N2 - Current rheumatology guidelines recommend exercise as a key component in the management of people with RA, however, what is lacking is evidence on its impact on sleep. Objective is to assess the feasibility of a walking-based intervention on TST, sleep quality, and sleep disturbance and to generate potential effect size estimates for a main trial. Participants were recruited at weekly rheumatology clinics and through social media. Patients with RA were randomized to a walking-based intervention consisting of 28 sessions, spread over 8 weeks (2–5 times/week), with 1 per week being supervised by a physiotherapist, or to a control group who received verbal and written advice on the benefits of exercise. Primary outcomes were recruitment, retention, protocol adherence and participant experience. The study protocol was published and registered in ClinicalTrials.gov NCT03140995. One hundred and one (101) people were identified through clinics, 36 through social media. Of these, 24 met the eligibility criteria, with 20 randomized (18% recruitment; 100% female; mean age 57 (SD 7.3 years). Ten intervention participants (100%) and eight control participants (80%) completed final assessments, with both groups equivalent for all variables at baseline. Participants in the intervention group completed 87.5% of supervised sessions and 93% of unsupervised sessions. No serious adverse events were related to the intervention. Pittsburgh Sleep Quality Index global score showed a significant mean improvement between the exercise group-6.6 (SD 3.3) compared to the control group-0.25 (SD 1.1) (p = 0.012); Intervention was feasible, safe and highly acceptable to study participants, with those participants in the exercise group reporting improvements in sleep duration and sleep quality compared to the control group. Based on these findings, a fully powered randomized trial is recommended. Trial registration number: ClinicalTrials.gov Identifier: NCT03140995 (April 25th, 2017).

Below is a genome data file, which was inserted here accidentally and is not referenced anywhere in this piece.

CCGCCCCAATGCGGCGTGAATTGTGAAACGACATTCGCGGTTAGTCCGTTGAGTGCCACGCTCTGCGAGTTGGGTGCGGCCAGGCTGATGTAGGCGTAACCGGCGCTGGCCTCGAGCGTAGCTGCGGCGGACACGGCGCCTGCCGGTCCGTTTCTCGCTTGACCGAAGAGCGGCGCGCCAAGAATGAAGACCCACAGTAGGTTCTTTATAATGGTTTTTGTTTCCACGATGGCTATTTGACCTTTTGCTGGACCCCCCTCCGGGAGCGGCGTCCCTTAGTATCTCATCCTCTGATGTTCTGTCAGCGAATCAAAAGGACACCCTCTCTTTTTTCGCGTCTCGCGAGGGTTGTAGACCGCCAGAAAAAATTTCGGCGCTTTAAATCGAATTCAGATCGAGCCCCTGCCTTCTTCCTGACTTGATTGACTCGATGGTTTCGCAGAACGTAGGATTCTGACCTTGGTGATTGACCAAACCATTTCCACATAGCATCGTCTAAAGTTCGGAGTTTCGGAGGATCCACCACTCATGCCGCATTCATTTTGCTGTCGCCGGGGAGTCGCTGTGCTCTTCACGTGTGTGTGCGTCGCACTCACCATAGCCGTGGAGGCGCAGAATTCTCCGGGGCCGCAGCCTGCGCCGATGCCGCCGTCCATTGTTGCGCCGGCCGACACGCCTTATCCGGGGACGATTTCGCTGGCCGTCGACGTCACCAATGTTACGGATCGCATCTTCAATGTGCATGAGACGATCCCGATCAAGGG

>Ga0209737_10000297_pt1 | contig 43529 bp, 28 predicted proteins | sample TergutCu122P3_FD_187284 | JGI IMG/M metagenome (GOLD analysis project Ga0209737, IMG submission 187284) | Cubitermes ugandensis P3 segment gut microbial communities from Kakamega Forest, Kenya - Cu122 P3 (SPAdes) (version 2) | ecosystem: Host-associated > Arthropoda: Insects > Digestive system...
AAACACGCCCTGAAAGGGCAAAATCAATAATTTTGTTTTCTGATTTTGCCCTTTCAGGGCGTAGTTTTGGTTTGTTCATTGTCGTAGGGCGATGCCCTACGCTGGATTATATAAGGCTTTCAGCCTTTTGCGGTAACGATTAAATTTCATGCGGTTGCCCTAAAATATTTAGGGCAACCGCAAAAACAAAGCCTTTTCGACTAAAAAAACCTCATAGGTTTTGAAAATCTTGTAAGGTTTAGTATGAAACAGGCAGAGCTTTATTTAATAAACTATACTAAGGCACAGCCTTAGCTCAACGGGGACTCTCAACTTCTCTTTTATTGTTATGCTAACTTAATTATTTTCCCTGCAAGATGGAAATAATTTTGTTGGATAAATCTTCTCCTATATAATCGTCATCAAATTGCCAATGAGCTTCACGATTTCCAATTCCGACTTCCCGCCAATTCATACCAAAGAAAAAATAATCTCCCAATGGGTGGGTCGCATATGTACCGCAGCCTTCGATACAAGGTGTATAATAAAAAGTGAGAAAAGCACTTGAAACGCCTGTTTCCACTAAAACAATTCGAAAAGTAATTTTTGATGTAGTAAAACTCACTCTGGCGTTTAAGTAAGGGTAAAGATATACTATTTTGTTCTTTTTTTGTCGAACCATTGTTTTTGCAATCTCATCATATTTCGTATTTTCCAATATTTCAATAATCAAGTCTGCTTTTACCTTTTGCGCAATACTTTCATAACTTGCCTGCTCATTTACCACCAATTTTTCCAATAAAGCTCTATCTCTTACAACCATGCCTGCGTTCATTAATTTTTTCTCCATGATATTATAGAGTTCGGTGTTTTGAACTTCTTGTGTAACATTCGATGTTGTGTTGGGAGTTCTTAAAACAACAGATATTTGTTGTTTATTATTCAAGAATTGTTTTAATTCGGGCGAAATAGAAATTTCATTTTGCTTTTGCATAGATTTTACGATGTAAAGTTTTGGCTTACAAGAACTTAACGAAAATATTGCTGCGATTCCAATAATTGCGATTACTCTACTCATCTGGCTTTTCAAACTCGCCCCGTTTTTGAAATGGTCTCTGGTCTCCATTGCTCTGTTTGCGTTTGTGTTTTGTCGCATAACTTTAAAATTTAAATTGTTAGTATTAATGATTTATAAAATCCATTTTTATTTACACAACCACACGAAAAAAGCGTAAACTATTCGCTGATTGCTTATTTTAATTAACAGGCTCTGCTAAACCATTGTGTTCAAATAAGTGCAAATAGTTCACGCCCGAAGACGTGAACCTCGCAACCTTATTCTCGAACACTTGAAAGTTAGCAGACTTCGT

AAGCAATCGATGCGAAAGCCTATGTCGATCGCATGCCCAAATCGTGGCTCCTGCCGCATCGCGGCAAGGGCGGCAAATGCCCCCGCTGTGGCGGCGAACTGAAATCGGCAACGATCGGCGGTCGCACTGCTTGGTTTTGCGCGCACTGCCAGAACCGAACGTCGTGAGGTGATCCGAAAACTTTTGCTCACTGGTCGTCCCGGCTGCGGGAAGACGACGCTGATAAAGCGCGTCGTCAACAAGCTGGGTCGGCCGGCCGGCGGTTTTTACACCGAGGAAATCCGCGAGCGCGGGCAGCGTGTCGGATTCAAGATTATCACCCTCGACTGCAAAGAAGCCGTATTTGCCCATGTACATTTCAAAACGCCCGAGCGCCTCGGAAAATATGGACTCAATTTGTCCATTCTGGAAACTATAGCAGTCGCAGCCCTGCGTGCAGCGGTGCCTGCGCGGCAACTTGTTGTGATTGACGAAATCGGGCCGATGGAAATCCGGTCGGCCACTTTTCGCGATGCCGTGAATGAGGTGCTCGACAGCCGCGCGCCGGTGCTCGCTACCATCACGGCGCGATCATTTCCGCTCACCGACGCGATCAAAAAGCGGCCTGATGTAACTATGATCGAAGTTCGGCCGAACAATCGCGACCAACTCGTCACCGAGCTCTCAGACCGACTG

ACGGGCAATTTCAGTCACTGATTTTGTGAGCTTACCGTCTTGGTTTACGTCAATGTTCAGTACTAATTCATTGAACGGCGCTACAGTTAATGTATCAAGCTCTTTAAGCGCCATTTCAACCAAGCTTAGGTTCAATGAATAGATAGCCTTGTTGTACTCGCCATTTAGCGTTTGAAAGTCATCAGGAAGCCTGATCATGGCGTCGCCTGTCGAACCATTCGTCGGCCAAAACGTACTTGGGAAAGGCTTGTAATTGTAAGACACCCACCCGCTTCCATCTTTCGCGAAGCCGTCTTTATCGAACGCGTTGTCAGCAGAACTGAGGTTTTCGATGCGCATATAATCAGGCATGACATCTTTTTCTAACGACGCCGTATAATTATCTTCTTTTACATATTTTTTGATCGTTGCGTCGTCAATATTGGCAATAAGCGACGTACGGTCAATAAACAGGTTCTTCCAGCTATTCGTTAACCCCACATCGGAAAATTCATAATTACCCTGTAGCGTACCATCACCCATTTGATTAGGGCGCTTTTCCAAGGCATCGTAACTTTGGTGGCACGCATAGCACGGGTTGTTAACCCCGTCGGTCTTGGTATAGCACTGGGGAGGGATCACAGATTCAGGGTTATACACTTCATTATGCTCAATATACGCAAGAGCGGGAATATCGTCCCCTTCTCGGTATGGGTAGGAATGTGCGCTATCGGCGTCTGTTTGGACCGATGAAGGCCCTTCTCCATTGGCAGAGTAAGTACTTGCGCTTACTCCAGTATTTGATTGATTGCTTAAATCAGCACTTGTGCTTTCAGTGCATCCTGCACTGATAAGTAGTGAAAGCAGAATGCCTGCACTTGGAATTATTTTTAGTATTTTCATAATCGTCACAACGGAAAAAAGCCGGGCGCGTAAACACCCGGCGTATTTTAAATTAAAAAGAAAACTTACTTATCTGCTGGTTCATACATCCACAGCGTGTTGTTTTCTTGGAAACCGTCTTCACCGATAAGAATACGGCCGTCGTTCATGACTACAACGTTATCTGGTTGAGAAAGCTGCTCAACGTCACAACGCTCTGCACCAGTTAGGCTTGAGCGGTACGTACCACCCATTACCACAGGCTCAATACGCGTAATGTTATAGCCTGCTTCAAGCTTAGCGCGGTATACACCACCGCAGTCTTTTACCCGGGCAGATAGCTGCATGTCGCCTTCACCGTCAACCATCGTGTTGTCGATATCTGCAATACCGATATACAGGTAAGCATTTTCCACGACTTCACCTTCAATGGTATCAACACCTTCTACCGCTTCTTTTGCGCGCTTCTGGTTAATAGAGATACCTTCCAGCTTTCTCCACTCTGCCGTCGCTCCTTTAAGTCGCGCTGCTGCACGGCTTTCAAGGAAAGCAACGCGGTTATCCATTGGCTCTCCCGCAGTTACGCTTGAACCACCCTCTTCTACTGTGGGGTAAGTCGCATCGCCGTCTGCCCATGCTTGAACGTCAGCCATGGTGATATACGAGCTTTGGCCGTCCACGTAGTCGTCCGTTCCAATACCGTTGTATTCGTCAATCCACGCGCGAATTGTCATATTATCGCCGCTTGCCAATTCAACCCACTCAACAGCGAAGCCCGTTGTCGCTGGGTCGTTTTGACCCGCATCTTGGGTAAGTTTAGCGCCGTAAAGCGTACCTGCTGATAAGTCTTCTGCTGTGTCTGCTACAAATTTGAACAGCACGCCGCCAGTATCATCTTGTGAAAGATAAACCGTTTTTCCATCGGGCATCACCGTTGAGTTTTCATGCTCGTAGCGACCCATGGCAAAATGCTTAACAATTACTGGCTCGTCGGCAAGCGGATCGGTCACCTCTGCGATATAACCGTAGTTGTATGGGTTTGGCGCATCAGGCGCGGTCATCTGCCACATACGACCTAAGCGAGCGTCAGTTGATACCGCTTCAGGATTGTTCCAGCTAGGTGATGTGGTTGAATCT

AB - Current rheumatology guidelines recommend exercise as a key component in the management of people with RA, however, what is lacking is evidence on its impact on sleep. Objective is to assess the feasibility of a walking-based intervention on TST, sleep quality, and sleep disturbance and to generate potential effect size estimates for a main trial. Participants were recruited at weekly rheumatology clinics and through social media. Patients with RA were randomized to a walking-based intervention consisting of 28 sessions, spread over 8 weeks (2–5 times/week), with 1 per week being supervised by a physiotherapist, or to a control group who received verbal and written advice on the benefits of exercise. Primary outcomes were recruitment, retention, protocol adherence and participant experience. The study protocol was published and registered in ClinicalTrials.gov NCT03140995. One hundred and one (101) people were identified through clinics, 36 through social media. Of these, 24 met the eligibility criteria, with 20 randomized (18% recruitment; 100% female; mean age 57 (SD 7.3 years). Ten intervention participants (100%) and eight control participants (80%) completed final assessments, with both groups equivalent for all variables at baseline. Participants in the intervention group completed 87.5% of supervised sessions and 93% of unsupervised sessions. No serious adverse events were related to the intervention. Pittsburgh Sleep Quality Index global score showed a significant mean improvement between the exercise group-6.6 (SD 3.3) compared to the control group-0.25 (SD 1.1) (p = 0.012); Intervention was feasible, safe and highly acceptable to study participants, with those participants in the exercise group reporting improvements in sleep duration and sleep quality compared to the control group. Based on these findings, a fully powered randomized trial is recommended. Trial registration number: ClinicalTrials.gov Identifier: NCT03140995 (April 25th, 2017).

KW - Accelerometer

KW - Inflammatory arthritis

KW - Physical activity

KW - Sleep duration

KW - Sleep quality

UR - http://www.scopus.com/inward/record.url?scp=85098720065&partnerID=8YFLogxK

U2 - 10.1007/s00296-020-04760-9

DO - 10.1007/s00296-020-04760-9

M3 - Journal article

C2 - 33386901

AN - SCOPUS:85098720065

VL - 41

SP - 297

EP - 310

JO - Rheumatology International

JF - Rheumatology International

SN - 0172-8172

IS - 2

ER -

ID: 65440685